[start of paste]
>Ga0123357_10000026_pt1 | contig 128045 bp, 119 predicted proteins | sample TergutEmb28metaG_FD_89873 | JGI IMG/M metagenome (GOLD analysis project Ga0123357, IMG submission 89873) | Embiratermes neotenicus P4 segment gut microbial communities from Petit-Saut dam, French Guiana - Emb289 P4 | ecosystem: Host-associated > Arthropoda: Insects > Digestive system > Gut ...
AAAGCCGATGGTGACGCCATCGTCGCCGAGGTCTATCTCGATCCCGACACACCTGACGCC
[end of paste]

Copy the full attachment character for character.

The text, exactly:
>Ga0123357_10000026_pt1 | contig 128045 bp, 119 predicted proteins | sample TergutEmb28metaG_FD_89873 | JGI IMG/M metagenome (GOLD analysis project Ga0123357, IMG submission 89873) | Embiratermes neotenicus P4 segment gut microbial communities from Petit-Saut dam, French Guiana - Emb289 P4 | ecosystem: Host-associated > Arthropoda: Insects > Digestive system > Gut ...
AAAGCCGATGGTGACGCCATCGTCGCCGAGGTCTATCTCGATCCCGACACACCTGACGCC